Aid Stations Aim to Help Illegal Crossers Avoid Perishing in Cold

01.Jan.02,  first published by LA Times: read the original article here.

DESCANSO, Calif. (Los Angeles Times) Deep in a canyon in eastern San Diego County, the banner is an incongruous blue smudge against a rugged landscape of scrub oak and car-sized boulders.

The flag marks an emergency cold-weather kit, one of a series of aid stations that volunteers have begun installing in the mountains to help illegal border crossers who venture into terrain that can be as deadly as it is beautiful.
The aid stations consist of plastic storage bins crammed with blankets, sleeping bags, jackets, sweatshirts, food and bottled water. Marked by flags and blinking red bicycle lights atop eight-foot poles, the stations are the latest effort to prevent fatalities among migrants sneaking through Southern California's back country. In summer, most deaths occur in the Imperial County desert, but winter shifts the danger to San Diego's mountain country for illegal immigrants returning from holiday visits in Mexico. Seventy-two migrants have died here since 1996, most of them victims of freezing temperatures.

"We know it's not going to solve everything, but if we can save one life, it's worth it," said Enrique Morones, a former San Diego Padres executive who is directing the winter effort.
Morones said he got the idea for the cold-weather kits after joining volunteers in placing water stations along commonly traveled routes in Imperial County for the last two years. The leader of that effort, John Hunter, is helping on the cold-weather project.
On a recent afternoon, Morones and Hunter hiked into Horsethief Canyon, about 15 miles north of the border in the Cleveland National Forest, to resupply bins they had set out two weeks earlier. At each, they added donated blankets, sweatshirts and trail-mix bars, though there was little sign that the aid bins had yet been used.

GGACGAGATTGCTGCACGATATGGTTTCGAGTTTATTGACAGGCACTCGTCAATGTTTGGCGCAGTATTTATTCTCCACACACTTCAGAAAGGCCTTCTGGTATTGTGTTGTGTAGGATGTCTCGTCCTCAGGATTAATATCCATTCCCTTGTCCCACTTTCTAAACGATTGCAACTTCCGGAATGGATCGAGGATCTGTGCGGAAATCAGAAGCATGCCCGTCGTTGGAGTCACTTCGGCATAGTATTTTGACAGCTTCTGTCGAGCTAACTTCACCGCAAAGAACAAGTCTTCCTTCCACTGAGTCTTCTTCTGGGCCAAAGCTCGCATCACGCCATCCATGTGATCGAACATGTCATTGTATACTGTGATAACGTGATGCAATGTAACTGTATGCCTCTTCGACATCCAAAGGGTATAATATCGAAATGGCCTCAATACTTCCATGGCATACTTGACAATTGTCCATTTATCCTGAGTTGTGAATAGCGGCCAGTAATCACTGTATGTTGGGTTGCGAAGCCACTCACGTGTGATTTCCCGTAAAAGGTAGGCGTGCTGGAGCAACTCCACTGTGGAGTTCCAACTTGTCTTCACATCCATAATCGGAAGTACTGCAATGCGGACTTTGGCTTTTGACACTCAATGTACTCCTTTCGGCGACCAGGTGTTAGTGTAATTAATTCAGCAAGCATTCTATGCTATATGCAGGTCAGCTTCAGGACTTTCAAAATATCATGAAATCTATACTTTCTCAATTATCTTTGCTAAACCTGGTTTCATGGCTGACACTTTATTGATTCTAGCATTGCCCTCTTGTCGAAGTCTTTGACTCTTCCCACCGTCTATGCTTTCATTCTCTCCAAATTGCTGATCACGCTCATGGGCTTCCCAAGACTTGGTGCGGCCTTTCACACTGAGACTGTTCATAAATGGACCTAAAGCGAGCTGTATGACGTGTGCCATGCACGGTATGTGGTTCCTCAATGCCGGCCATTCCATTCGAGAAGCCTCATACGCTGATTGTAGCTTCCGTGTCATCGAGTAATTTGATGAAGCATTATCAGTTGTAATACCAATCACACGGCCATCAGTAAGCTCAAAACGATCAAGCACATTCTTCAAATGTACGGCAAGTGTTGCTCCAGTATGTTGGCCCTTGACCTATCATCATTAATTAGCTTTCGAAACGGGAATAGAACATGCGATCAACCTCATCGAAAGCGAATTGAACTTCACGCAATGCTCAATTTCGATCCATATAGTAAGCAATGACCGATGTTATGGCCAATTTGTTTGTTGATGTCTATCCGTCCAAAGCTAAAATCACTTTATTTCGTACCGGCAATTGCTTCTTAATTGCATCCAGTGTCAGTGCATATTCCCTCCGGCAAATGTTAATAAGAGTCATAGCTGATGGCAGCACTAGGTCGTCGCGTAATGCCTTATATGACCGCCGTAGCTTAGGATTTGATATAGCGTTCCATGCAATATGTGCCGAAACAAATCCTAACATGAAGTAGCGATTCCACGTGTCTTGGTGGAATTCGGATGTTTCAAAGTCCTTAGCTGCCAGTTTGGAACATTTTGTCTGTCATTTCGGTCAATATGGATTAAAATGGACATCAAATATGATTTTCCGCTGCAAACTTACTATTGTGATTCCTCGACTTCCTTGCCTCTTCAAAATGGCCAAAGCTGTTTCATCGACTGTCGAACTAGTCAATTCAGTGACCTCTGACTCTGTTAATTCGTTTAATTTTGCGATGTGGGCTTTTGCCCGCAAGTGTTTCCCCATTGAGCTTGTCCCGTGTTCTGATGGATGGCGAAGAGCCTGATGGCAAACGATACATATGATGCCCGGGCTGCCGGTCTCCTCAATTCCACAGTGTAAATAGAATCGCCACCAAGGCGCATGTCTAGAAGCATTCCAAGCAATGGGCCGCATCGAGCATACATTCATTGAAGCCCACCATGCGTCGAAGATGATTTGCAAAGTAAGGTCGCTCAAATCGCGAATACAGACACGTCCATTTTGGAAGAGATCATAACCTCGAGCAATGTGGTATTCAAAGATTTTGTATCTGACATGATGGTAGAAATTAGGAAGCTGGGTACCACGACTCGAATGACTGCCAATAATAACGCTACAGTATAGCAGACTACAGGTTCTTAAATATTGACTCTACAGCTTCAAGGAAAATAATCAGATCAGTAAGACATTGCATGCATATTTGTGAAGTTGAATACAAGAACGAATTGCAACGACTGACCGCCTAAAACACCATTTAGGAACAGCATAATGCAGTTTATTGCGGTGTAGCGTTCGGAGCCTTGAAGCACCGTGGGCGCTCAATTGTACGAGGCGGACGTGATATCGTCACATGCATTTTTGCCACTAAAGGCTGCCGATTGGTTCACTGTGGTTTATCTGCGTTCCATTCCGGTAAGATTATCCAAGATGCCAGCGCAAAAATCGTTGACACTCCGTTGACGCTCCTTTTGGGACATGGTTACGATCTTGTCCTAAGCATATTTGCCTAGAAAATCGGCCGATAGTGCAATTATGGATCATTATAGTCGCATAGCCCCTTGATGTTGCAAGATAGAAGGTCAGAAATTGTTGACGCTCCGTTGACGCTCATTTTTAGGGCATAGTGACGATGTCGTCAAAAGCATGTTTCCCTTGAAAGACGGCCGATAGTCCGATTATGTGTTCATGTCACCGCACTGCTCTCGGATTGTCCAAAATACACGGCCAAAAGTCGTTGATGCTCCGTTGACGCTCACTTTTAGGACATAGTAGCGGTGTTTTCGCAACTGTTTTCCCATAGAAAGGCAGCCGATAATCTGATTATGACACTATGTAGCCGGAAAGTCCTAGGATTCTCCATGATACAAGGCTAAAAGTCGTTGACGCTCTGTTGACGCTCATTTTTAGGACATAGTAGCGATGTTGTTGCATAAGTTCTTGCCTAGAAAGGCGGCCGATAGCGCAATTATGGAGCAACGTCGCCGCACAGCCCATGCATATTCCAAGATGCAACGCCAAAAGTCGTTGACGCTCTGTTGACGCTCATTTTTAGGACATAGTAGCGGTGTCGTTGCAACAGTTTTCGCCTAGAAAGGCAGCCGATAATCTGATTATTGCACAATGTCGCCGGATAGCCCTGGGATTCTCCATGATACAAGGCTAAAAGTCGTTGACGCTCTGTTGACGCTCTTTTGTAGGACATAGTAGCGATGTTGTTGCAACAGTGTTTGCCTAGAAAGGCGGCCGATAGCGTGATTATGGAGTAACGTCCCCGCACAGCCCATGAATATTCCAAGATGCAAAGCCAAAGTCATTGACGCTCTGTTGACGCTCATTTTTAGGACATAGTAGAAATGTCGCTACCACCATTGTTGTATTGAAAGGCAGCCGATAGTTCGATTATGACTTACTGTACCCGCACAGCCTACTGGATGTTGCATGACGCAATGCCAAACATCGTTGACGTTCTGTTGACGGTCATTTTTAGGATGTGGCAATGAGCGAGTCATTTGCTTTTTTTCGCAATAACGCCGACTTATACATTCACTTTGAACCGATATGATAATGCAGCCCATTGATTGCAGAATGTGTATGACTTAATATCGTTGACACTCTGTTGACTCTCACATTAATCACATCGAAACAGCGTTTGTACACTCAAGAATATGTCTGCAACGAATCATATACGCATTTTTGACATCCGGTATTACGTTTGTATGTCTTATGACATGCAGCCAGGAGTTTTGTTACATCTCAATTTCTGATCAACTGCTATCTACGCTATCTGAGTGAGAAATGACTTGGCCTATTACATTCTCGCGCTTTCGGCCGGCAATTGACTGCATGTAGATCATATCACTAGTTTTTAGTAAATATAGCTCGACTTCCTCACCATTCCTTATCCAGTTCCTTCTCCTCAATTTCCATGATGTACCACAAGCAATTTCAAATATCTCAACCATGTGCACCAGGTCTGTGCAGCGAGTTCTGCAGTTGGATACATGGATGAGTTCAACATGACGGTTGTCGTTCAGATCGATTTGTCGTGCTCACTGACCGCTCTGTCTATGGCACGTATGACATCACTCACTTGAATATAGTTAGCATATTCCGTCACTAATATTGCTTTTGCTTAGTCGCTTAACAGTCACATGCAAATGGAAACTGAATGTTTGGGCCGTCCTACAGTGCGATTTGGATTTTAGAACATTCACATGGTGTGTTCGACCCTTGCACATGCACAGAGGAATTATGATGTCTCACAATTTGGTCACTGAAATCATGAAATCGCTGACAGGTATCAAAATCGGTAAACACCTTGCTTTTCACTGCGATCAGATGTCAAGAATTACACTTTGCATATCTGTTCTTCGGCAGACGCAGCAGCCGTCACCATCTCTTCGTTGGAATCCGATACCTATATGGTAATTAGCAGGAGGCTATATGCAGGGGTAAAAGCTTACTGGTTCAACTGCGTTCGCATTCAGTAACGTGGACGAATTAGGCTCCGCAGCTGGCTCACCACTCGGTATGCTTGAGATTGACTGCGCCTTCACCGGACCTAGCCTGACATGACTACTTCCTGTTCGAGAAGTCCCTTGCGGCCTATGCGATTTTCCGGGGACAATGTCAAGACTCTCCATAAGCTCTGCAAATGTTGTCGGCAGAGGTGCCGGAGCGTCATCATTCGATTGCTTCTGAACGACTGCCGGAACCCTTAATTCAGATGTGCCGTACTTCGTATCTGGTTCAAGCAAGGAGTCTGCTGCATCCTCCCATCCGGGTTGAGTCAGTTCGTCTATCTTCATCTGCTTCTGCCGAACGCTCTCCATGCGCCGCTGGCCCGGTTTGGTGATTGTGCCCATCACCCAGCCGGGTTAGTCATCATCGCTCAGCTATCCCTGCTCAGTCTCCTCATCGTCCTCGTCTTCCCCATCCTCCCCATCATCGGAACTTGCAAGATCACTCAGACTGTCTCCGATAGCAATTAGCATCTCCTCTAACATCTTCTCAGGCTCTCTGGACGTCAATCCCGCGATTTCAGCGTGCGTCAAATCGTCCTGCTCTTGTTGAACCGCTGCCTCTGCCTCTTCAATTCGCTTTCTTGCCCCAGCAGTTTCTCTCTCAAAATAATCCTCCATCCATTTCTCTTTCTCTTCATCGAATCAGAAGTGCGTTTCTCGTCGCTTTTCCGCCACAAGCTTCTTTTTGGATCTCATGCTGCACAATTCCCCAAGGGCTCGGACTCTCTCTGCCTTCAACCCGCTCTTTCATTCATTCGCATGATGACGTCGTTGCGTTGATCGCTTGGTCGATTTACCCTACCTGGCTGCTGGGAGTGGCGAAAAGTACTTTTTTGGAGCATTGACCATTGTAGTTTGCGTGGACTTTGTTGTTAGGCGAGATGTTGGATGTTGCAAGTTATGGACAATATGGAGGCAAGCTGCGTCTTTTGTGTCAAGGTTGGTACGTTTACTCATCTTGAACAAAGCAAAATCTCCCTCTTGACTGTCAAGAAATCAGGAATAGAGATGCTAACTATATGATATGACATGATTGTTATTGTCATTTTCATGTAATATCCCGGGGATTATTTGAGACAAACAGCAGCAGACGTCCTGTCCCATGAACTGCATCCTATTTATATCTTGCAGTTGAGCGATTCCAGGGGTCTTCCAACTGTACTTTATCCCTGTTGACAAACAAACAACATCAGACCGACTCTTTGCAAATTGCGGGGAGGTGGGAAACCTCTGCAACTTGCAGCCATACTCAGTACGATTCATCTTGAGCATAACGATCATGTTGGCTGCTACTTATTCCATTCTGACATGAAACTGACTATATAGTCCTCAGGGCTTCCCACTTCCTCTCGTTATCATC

Not far away, eight migrants perished and more than 50 others had to be rescued in 1999 after they were caught in a freak April snowstorm that sent temperatures plummeting. Like many others crossing unlawfully, the victims were woefully unprepared for the cold. Some wore sneakers and T-shirts.
A year later, three others died during a winter storm in a neighboring section of the national forest.

"They may be hiking out there in the hills for two or three days and then they get caught in these storm events," said Nelson Dean, district ranger for the Descanso area. "They get wet in the lower elevations and then climb up and get into the colder and snowy conditions. Then they get into trouble."

Dean said the illegal crossers often hesitate to summon help. "We've found people that literally died along highways that are well-traveled," he said.

The number of deaths here jumped as the mountains became a popular smuggling route in response to the U.S. government campaign to reinforce the border near San Diego beginning in 1994. The fatalities, and a sharp rise in the number of forest fires, prompted authorities to form a border council made up of local, state and federal agencies.

The U.S. Border Patrol launched special snow-rescue squads, and upon word of bad weather, teams of forest rangers now patrol back roads in search of imperiled migrants.

Officials say those efforts are paying off. Last winter, there were no reported hypothermia deaths in the national forest, which covers 302,000 acres in San Diego County. At least 180 people were rescued, most of them in the mountains, according to the Border Patrol.

The Border Patrol knows about the new winter stations but is staying neutral.
"We'd rather the migrants not cross in that area at all," said Raleigh Leonard, an agency spokesman in San Diego. "It's a huge humanitarian effort, but we don't want to give these migrants a false sense of security."

Morones and Hunter hope to install 20 to 25 stations by the end of February. They are awaiting federal permission before putting any more on national forest land. The volunteers also have approached the Kumeyaay tribe in hopes of placing some kits on reservation land nearby.
Morones concedes that migrants in danger may never spot the stations amid the vast and rugged landscape. He acknowledges, too, that only changes in immigration policy will likely alter the deadly phenomenon.
"In the meantime," he said during the canyon hike, "we've got to be doing something."